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Washington Lawyer

Legal Spectator: How to Get a Confession

From Washington Lawyer, September 2002

By Jacob A. Stein

spectatorThere is talk now of using truth serum to get the truth from a terrorist. Does truth serum work? Who knows. There is also talk of using the tried-and-true method of getting confessions—moderately severe torture.

This brings to mind the apocryphal remark of the Calcutta policeman who said rubbing red pepper into the eyes of the poor devil until he confesses is more efficient than looking for witnesses in the noonday sun. Mad dogs and Englishmen and all that.

The law is skeptical of confessions made outside the courtroom. People may confess for reasons known and unknown and be innocent. The temptation to extort confessions is strong. Unless it is resisted it will push out the traditional means of getting the evidence. The balance in our legal system that discourages the use of questionable means is a delicate adjustment. “Take but degree away. Untune that string, and hark! What discord follows.”

In the 1940s Fred E. Inbau (1909–1998), of Northwestern University Criminal Law Department, was fascinated by and wrote frequently on the subject of criminal interrogation. His book, Criminal Interrogation and Confessions, urged the police to use any kind of artifice, deception, and trick to get a confession. According to Inbau, anything goes. Inbau was before the Amanda (sic) warning.

There is a story that has been told of a Chicago criminal lawyer who knew Inbau and his techniques and who went Inbau one better.

We shall call the criminal lawyer Fred Bellows. His son, Cliff Bellows, was killed in an elevator accident. Cliff was in an office building elevator with five other passengers. The elevator went out of control and took a free fall from the 10th to the basement floor. The passengers were badly injured and were trapped for six hours before the rescue team hammered and drilled through the elevator top and freed them. Cliff was found dead. It was assumed the cause of death was his severe injuries. However, the autopsy disclosed something strange. Cliff Bellows had a bullet in his heart.

The police learned that Cliff carried a gun because of threats made against his criminal lawyer father. Thereafter the police declared that Cliff’s death was a suicide. Cliff was so badly injured he decided, so it was thought, that if he survived life would not be worth living. He must have shot himself with his own gun. The fact that the others in the elevator were unaware of the gunshot was explained by the hammering and banging by the rescue crew.

Cliff’s father had trouble with the way the police closed the case as a suicide. Cliff was not the type to commit suicide. Bellows decided to conduct his own investigation.

He learned that one of the persons on the elevator could have known Cliff because they worked for the same company and they may have gotten on at different floors. Bellows discovered evidence that pointed to a particular person on the elevator who may have had a motive to kill Cliff based on disagreements at the brokerage firm where they worked. But the evidence was weak, certainly not strong enough to interest a prosecutor. Bellows needed a confession.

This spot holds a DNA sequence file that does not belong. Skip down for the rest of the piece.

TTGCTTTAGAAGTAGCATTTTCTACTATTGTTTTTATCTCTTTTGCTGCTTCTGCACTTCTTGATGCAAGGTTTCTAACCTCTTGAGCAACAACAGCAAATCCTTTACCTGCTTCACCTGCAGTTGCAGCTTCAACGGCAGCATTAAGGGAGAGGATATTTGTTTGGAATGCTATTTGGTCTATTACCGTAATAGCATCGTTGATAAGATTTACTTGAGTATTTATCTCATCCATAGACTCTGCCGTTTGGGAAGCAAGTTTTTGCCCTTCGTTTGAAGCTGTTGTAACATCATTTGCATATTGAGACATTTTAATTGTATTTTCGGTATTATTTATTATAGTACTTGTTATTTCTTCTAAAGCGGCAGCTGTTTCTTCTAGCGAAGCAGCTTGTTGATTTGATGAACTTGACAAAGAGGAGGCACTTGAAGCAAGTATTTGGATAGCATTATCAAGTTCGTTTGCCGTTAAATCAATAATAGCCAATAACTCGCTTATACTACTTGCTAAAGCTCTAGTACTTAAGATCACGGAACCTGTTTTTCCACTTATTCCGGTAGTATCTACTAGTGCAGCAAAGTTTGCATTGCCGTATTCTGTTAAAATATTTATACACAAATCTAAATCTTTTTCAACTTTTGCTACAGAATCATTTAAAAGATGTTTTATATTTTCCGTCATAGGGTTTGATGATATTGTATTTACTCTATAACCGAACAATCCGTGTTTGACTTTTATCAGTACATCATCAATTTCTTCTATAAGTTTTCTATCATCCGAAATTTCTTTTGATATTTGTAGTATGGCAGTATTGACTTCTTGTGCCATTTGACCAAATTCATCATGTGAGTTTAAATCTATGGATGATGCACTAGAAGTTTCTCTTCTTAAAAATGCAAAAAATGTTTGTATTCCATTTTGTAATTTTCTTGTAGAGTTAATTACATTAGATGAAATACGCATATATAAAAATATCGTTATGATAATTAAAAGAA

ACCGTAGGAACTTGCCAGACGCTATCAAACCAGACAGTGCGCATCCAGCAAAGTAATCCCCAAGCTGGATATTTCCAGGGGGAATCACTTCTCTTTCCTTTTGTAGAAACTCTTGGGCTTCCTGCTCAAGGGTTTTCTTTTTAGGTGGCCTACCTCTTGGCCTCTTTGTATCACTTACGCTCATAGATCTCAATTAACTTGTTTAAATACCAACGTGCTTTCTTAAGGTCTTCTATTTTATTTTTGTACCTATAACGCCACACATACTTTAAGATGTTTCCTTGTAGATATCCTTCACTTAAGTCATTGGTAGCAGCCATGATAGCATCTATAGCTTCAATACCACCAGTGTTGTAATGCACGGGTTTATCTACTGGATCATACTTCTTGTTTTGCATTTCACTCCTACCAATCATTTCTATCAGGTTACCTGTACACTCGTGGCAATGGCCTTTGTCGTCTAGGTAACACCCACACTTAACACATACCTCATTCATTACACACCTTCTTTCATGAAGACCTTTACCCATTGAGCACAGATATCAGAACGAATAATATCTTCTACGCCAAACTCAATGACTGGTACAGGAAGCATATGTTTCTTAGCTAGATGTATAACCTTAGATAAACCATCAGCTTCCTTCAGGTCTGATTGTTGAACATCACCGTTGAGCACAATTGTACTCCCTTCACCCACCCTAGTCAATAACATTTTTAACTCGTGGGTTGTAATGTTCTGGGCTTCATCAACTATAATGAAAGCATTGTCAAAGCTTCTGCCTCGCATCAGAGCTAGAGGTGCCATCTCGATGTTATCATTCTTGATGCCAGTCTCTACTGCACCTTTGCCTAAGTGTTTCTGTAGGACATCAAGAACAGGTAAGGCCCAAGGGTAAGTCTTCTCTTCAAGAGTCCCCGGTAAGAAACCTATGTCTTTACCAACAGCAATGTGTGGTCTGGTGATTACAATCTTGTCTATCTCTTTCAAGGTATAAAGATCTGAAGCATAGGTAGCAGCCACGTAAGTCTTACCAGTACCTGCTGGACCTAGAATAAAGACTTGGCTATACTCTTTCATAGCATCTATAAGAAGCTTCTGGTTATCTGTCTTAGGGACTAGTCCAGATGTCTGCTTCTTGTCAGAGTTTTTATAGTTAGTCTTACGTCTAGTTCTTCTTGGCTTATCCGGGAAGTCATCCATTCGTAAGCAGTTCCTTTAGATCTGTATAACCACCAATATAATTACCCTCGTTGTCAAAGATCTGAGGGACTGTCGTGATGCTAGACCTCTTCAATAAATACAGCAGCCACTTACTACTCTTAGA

A year after Cliff’s death Bellows invited the occupants of the elevator to his home for dinner. The invitation said each would learn something new about the elevator accident.
On the evening in question they all showed up. Dinner was served promptly. After dinner Bellows said to the group that he was skeptical that his son committed suicide. He believes Cliff was killed by his own gun but the gun was used by somebody else who was in the elevator.

“The person who killed my son is now in this room. That person has been served a meal different from the meal served to the others. His meal and his alone contained poison. A poison that takes effect in 10 minutes.”

Bellows then said, “He knows who he is. He is free to leave the room right now, and my chauffeur will take him to the hospital in time to save his life. If he doesn’t want to leave, he can save himself by eating from the bowl of custard dessert that is now being placed in the center of the table. The dessert contains the antidote to the poison that was in the meal. But he must act quickly.”

One of the persons had been drinking too much. He made fun of the whole ceremony. He said it was like an old 1930s movie that he had seen or maybe a Sherlock Holmes story he read. When nobody else took any of the dessert, he scooped out a generous portion and ate it.

Bellows said to him, “Sir, you waited too long. I don’t think the antidote will work.”

The person who had eaten the dessert looked startled, and then collapsed. In a few minutes he was unconscious.
Bellows said to the group, “Gentlemen, I deceived you. When I said there was poison in the dinner of the person I suspected of murdering my son, I was lying. And when I said that the dessert contained an antidote to the poison, of course that was a lie.
    “Then you may ask why this man is stretched out unconscious on the floor. It is because the dessert did have something in it. Not an antidote but a strong soporific. He is sleeping and in time he will wake up.
    “I tricked him into giving what in law is called an implied confession. It is a confession implied by the circumstances. My case against him has moved from the speculative to the presumptive.

“I don’t want to leave it there. When he gets up you will see a demonstration of the art of cross-examination. Now that I have this implied confession, I will work backwards to get at the motive. That is what interests me. Why did he murder my son?

“While we wait for the subject of our inquiry to wake up, let’s have some dessert, some dessert that I will eat with you. How about chocolate cheesecake? I will eat the first slice.”

Jacob A. Stein may be reached by e-mail at jstein@steinmitchell.com.